Sanctions violations in the US and UK can be enforced by imposing both criminal and civil penalties.
In the US, a person who willfully commits, willfully attempts to commit, or willfully conspires to commit, or aids or abets in the commission of, an unlawful act pursuant to the International Emergency Economic Powers Act may be fined not more than $1,000,000, or if a natural person, may be imprisoned for not more than 20 years, or both.1
In the UK, penalties for breaches of sanctions are set out in the relevant UK statutory instruments. Criminal fines are unlimited and the Policing and Crime Act 2017 increased maximum prison sentences for sanctions violations to seven years.
In the US, statutory guidelines and OFAC’s enforcement guidelines provide the base penalty amount for each apparent civil violation. OFAC will adjust the base penalty amount after considering aggravating and mitigating factors. OFAC considers voluntary self-disclosure and subsequent cooperation as mitigating factors that may lower the penalty amount in the event of enforcement. See the OFAC Principles of Enforcement topic in the Sanctions Enforcement section.
For a non-egregious violation, ignoring any adjustment of the penalty based on aggravating or mitigating factors, the base penalty amount would be approximately the value of the transaction, determined specifically by a schedule provided in OFAC’s enforcement guidelines, capped at $295,141 per transaction. In the event a company voluntarily discloses an apparent violation to OFAC, the base amount of the proposed civil penalty is one-half of the transaction value capped at a maximum base amount of $147,571 per violation.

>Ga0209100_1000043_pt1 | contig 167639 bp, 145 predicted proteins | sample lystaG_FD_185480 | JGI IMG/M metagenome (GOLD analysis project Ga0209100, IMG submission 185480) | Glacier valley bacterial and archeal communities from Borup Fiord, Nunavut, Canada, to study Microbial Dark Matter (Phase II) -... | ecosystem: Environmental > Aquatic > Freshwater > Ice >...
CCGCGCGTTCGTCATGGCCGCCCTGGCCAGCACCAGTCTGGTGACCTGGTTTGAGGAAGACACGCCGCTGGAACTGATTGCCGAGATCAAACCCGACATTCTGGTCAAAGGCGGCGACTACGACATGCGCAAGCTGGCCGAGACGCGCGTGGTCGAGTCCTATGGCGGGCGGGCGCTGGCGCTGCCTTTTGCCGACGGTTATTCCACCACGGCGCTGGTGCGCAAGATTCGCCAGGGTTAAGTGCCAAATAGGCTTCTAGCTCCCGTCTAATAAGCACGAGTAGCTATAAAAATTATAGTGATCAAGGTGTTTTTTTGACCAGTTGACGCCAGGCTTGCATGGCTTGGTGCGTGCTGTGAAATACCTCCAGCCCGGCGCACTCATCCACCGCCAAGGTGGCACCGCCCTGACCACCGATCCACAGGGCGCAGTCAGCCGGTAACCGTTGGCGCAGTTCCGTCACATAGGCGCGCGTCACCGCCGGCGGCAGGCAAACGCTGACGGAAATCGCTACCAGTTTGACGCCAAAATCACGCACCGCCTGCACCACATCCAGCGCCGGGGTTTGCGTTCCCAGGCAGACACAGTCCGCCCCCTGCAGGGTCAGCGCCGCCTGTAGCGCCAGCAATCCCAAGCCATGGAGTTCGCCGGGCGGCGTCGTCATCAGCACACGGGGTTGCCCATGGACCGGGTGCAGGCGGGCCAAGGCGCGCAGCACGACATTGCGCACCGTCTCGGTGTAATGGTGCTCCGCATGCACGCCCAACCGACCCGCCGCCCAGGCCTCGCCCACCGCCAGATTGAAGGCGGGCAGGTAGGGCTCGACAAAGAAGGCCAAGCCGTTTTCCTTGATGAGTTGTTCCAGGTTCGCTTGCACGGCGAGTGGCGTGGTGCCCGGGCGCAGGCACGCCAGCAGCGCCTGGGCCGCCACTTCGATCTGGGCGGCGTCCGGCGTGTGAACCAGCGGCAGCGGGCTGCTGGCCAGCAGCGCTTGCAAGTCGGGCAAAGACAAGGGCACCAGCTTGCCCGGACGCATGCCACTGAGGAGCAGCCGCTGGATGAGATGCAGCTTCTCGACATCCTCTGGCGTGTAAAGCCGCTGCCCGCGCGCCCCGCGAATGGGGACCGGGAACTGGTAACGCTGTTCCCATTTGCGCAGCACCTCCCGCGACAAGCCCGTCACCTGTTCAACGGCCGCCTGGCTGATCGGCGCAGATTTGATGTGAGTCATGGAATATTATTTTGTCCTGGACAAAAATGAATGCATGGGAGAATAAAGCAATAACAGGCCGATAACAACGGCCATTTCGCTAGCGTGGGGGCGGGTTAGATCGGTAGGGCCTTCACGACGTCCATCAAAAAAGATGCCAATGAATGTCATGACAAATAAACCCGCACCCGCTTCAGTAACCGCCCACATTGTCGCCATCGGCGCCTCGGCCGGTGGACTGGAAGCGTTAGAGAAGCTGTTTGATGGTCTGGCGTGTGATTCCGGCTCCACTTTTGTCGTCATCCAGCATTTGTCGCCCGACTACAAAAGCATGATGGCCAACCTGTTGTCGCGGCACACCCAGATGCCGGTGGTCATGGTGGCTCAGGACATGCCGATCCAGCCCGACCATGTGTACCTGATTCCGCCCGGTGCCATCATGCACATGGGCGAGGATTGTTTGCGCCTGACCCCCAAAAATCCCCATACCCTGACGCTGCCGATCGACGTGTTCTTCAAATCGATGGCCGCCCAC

For egregious violations, the base penalty amount is the statutory maximum penalty. If the company submits a voluntary self-disclosure, the base penalty amount is reduced to one-half the statutory maximum.
OFAC enforcement guidelines are described at 31 CFR Part 501 Appendix A.
In the UK, OFSI has the power to impose monetary penalties of up to £1 million or 50% of the value of the breach (whichever is higher) on the basis of a civil standard of proof. Guidance on OFSI’s monetary penalties can be found here.
The Policing and Crime Act 2017 also added financial sanctions violations to the list of offenses for which Serious Crime Prevention Orders may be imposed on the basis of a civil standard of proof. Such orders are aimed at preventing further serious crime.
1 See 50 USC § 1705(c).